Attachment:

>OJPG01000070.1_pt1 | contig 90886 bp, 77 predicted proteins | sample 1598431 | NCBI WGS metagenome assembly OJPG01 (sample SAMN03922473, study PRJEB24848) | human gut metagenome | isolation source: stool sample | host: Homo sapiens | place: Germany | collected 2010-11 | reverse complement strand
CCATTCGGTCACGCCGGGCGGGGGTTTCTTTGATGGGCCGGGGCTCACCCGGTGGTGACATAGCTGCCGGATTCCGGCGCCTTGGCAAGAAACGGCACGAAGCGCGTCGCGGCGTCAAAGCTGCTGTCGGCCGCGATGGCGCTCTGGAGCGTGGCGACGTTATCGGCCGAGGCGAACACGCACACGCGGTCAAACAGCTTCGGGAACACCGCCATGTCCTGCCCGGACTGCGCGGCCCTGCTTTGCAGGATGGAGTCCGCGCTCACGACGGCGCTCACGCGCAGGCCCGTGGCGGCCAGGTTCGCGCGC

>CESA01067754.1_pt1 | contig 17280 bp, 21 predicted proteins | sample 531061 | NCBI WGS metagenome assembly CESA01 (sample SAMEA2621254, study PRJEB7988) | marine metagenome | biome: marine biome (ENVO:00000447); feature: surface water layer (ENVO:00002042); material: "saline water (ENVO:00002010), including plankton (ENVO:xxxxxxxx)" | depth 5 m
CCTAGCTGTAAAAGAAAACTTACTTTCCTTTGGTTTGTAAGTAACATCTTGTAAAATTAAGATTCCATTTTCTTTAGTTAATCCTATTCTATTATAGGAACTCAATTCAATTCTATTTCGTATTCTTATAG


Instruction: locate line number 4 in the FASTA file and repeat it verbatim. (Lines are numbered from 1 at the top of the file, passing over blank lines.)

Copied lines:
CCTAGCTGTAAAAGAAAACTTACTTTCCTTTGGTTTGTAAGTAACATCTTGTAAAATTAAGATTCCATTTTCTTTAGTTAATCCTATTCTATTATAGGAACTCAATTCAATTCTATTTCGTATTCTTATAG